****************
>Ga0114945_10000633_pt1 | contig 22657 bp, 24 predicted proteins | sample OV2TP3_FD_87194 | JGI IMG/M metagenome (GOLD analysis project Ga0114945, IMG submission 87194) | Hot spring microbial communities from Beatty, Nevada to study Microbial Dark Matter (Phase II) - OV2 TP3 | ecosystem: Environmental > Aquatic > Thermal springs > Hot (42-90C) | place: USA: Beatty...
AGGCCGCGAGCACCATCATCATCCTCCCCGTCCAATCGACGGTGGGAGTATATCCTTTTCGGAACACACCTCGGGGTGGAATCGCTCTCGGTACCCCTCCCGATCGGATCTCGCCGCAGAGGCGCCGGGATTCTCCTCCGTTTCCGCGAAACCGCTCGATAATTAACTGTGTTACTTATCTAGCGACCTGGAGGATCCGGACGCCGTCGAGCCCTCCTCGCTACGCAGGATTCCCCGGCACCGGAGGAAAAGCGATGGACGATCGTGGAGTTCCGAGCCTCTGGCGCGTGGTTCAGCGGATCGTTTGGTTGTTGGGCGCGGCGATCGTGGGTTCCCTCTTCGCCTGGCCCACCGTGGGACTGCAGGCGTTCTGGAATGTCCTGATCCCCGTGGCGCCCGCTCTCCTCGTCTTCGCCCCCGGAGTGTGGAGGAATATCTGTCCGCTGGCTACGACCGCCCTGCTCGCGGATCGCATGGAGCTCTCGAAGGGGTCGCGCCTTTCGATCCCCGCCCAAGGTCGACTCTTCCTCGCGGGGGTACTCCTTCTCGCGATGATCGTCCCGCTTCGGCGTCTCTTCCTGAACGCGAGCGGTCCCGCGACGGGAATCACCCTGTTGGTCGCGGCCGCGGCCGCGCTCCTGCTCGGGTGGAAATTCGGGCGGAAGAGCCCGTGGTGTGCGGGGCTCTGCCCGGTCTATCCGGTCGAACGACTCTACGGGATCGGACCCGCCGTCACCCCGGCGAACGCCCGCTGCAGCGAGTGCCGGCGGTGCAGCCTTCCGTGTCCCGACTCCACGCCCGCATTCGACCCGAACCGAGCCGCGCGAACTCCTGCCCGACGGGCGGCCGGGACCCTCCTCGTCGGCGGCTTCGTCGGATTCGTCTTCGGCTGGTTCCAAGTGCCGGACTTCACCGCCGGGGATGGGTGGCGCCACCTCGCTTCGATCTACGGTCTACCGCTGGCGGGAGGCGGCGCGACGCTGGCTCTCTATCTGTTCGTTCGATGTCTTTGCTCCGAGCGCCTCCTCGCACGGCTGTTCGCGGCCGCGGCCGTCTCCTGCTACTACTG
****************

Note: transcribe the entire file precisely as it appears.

>Ga0114945_10000633_pt1 | contig 22657 bp, 24 predicted proteins | sample OV2TP3_FD_87194 | JGI IMG/M metagenome (GOLD analysis project Ga0114945, IMG submission 87194) | Hot spring microbial communities from Beatty, Nevada to study Microbial Dark Matter (Phase II) - OV2 TP3 | ecosystem: Environmental > Aquatic > Thermal springs > Hot (42-90C) | place: USA: Beatty...
AGGCCGCGAGCACCATCATCATCCTCCCCGTCCAATCGACGGTGGGAGTATATCCTTTTCGGAACACACCTCGGGGTGGAATCGCTCTCGGTACCCCTCCCGATCGGATCTCGCCGCAGAGGCGCCGGGATTCTCCTCCGTTTCCGCGAAACCGCTCGATAATTAACTGTGTTACTTATCTAGCGACCTGGAGGATCCGGACGCCGTCGAGCCCTCCTCGCTACGCAGGATTCCCCGGCACCGGAGGAAAAGCGATGGACGATCGTGGAGTTCCGAGCCTCTGGCGCGTGGTTCAGCGGATCGTTTGGTTGTTGGGCGCGGCGATCGTGGGTTCCCTCTTCGCCTGGCCCACCGTGGGACTGCAGGCGTTCTGGAATGTCCTGATCCCCGTGGCGCCCGCTCTCCTCGTCTTCGCCCCCGGAGTGTGGAGGAATATCTGTCCGCTGGCTACGACCGCCCTGCTCGCGGATCGCATGGAGCTCTCGAAGGGGTCGCGCCTTTCGATCCCCGCCCAAGGTCGACTCTTCCTCGCGGGGGTACTCCTTCTCGCGATGATCGTCCCGCTTCGGCGTCTCTTCCTGAACGCGAGCGGTCCCGCGACGGGAATCACCCTGTTGGTCGCGGCCGCGGCCGCGCTCCTGCTCGGGTGGAAATTCGGGCGGAAGAGCCCGTGGTGTGCGGGGCTCTGCCCGGTCTATCCGGTCGAACGACTCTACGGGATCGGACCCGCCGTCACCCCGGCGAACGCCCGCTGCAGCGAGTGCCGGCGGTGCAGCCTTCCGTGTCCCGACTCCACGCCCGCATTCGACCCGAACCGAGCCGCGCGAACTCCTGCCCGACGGGCGGCCGGGACCCTCCTCGTCGGCGGCTTCGTCGGATTCGTCTTCGGCTGGTTCCAAGTGCCGGACTTCACCGCCGGGGATGGGTGGCGCCACCTCGCTTCGATCTACGGTCTACCGCTGGCGGGAGGCGGCGCGACGCTGGCTCTCTATCTGTTCGTTCGATGTCTTTGCTCCGAGCGCCTCCTCGCACGGCTGTTCGCGGCCGCGGCCGTCTCCTGCTACTACTG